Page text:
💛Today was too much sun, too much sand, too much personality and maybe a little too much family time.
But, in the most important ways today was perfect- because we had each other in the most beautiful setting and for a moment it felt like life came full circle after the last time we were here in July of 2017 when it was the 6 of us and we were expecting Mary-Linda. 💗
I am amazed and in awe of where our lives have changed and been transformed since that time four years ago.
We are all squeezing this precious 🌈 baby Jimmie a little tighter tonight.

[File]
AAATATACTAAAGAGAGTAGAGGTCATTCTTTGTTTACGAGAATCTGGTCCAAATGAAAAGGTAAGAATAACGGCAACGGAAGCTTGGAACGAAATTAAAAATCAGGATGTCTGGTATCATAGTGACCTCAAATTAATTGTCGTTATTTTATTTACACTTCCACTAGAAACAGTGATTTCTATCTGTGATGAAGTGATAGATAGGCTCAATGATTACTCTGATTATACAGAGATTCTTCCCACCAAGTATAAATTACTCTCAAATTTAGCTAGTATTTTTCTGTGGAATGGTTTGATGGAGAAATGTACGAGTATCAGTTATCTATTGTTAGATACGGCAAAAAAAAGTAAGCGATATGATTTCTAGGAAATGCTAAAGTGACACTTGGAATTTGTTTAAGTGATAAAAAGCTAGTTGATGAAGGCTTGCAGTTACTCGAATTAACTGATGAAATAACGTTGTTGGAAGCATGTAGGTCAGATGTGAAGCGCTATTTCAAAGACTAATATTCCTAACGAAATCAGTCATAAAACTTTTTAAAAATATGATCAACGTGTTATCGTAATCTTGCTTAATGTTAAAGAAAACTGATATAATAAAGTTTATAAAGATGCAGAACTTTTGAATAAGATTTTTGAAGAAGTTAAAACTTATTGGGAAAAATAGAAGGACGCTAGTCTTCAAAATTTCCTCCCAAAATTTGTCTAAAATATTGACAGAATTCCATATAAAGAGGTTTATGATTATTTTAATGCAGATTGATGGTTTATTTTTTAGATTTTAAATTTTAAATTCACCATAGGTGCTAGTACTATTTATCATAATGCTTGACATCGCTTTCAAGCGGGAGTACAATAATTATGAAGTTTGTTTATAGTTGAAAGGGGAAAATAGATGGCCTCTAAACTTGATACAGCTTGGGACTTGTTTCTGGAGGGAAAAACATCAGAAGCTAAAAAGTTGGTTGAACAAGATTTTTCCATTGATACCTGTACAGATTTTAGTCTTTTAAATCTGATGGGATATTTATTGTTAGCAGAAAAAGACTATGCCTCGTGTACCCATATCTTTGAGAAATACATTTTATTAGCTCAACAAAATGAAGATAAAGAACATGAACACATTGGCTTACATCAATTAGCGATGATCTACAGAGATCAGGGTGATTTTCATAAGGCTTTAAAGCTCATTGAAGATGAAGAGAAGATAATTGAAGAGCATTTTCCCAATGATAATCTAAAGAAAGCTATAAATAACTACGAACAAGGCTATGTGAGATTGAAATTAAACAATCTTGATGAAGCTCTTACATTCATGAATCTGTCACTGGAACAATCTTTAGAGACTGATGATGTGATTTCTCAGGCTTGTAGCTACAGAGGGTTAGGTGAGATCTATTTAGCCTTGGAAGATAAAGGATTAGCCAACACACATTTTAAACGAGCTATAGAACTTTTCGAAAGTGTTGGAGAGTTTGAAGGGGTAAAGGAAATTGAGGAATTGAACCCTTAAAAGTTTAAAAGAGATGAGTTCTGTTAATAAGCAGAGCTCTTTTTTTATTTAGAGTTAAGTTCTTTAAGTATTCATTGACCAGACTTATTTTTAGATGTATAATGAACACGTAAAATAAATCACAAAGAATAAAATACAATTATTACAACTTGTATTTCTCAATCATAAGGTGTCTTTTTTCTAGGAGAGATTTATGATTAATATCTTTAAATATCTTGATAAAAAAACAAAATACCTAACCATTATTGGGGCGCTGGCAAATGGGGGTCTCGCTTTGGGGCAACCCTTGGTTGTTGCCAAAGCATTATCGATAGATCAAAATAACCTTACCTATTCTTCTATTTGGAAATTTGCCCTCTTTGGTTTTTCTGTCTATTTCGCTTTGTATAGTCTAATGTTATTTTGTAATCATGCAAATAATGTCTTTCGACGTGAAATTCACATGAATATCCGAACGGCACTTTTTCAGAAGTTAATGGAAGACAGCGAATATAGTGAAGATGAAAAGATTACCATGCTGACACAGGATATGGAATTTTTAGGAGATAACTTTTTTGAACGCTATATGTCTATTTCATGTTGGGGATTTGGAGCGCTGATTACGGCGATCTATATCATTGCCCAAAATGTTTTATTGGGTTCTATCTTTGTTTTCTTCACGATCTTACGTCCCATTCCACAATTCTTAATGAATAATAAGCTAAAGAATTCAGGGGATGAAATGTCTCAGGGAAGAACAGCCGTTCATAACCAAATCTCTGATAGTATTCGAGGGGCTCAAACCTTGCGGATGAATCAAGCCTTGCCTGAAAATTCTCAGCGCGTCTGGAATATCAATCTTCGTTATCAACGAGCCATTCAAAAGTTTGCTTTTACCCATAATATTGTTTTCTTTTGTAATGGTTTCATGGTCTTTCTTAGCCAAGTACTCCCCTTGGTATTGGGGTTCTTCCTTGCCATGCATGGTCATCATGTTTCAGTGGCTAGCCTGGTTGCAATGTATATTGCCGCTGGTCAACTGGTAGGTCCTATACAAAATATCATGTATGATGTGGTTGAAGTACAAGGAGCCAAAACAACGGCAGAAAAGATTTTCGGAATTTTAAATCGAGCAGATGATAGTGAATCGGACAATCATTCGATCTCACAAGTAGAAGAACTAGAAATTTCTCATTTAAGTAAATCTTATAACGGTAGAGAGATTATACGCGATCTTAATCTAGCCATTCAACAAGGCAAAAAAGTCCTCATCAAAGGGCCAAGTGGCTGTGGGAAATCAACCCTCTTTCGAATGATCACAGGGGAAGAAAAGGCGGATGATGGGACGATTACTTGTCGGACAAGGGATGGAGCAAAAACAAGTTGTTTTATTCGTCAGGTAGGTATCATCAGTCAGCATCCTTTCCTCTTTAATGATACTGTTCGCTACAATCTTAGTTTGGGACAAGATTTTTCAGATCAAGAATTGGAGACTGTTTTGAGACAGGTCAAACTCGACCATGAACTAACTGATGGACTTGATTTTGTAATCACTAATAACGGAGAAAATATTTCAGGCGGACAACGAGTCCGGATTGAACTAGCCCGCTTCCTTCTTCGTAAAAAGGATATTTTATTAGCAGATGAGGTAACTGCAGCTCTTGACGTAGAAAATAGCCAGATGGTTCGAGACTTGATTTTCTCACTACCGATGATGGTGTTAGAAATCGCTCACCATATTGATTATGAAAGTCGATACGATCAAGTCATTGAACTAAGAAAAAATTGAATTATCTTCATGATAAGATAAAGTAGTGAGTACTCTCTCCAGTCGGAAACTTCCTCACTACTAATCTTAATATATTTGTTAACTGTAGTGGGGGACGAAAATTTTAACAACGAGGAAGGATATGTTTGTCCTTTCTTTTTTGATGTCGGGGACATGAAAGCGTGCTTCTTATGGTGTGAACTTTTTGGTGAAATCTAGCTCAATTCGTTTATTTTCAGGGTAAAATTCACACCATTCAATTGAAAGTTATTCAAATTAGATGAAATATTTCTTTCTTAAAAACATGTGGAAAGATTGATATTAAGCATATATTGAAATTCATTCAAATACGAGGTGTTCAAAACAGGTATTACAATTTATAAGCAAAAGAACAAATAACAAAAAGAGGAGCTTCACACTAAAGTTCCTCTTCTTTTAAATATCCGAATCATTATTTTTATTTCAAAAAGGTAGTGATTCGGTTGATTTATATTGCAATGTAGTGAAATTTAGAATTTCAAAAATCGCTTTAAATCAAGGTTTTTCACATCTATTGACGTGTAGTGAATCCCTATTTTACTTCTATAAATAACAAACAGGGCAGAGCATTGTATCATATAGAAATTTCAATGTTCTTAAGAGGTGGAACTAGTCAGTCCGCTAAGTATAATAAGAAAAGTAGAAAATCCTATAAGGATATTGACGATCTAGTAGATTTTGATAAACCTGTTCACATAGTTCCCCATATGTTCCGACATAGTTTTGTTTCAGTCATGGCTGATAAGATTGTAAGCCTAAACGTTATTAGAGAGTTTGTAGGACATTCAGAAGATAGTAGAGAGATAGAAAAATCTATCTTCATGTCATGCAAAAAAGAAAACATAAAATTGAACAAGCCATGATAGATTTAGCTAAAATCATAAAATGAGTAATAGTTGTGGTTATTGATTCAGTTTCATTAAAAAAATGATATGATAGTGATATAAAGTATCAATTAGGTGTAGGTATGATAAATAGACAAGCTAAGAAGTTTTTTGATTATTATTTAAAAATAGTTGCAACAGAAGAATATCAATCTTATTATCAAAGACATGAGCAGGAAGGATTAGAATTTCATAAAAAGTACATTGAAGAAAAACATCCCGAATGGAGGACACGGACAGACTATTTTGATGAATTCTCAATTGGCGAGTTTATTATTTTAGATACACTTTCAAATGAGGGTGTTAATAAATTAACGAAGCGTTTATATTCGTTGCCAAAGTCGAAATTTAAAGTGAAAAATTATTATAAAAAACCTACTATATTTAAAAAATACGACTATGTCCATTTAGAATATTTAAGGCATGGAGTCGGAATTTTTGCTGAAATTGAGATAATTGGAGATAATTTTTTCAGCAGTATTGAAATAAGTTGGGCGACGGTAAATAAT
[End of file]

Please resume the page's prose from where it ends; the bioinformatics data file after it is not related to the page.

At the end of the summer in 2012, I wrote this post. I never finished it. I never shared it. I don’t think I had the courage or the strength. But, now, I’m ready. Our school knows. Many of our friends know. Our family knows. Now, I’ll share it with you: ADMITTING THE TRUTH by El Momma August, 2012. We’ve continued our Summer theme weeks. Since we left off, we had Tradition and History week (the week of July 4th), Vacation Bible School week, and Family Vacation week. The last two were the hardest. You see, no matter how hard we try not to admit it, we have a child on the autism spectrum. Anytime we break in the routine or do something new, it takes him a while to adjust. Usually after a week he’s fine, but activities like VBS that only last for a week or family vacations that last for less than a week are really difficult on him. Yes, him. We have three boys and one daughter. Autism is found in 1 in every 62 children in the US and is more likely in boys. 1 in 42 boys are diagnosed with an Autism Spectrum Disorder. ASD. We’re in that statistic. Hard to believe. And, hard to admit. We don’t want any of our children labeled, especially negatively. We want them to grow. Be the best they can be. Have a bright future. Be themselves. Autism is a scary diagnosis for a parent, not because it is the worst, but because there are so many unknowns. In our case, it was mostly a shock. I grew up around people with special needs. My sister has downs syndrome and she had people who were labeled “autistic” in her classes. They didn’t speak. They rocked constantly. There was no way to accurately measure their intelligence. This is not our son. When he was little he communicated well. He never rocked. He looked perfectly normal. He was intelligent. But, slowly we began to notice that things weren’t ok. He had difficulty adjusting to new situations. He cried uncontrollably when being forced to leave a park. We could not console him for hours. He resisted making eye contact. He would get “stuck.” He became obsessed with topics. He loves vacations and he loves his family. So, off we went to a resort in Texas last week. As much as we knew we would be blessed, we prepared that we may have tough times. It’s hard. Our son doesn’t look any different. But, he is. We get the “looks,” even when It’s not that bad. At one point he kept jumping in the pool yelling “Canonball” and jumping straight in. No Canonball. This was the last day after he had mostly adjusted. He was happy. It was a kidfriendly place. But, still, we got looks from others around the pool. Maybe they found his happiness annoying or they thought his parents were too lacking in discipline. On the last day, I noticed another family with a special needs. Nobody seemed to look at them. A child who is more obviously special needs.When people know your situation, or at least think they know your situation, they tend to be more understanding. We left and headed home. He cried. And cried. And, said he didn’t want to go home. Adjusting. It’s hard. I cried too. He’s getting older. Who do we tell? Should we have him labeled at school to get him extra help? Or, will that hold.him back and change who he can be? How can we help him? Is it enough to love him unconditionally?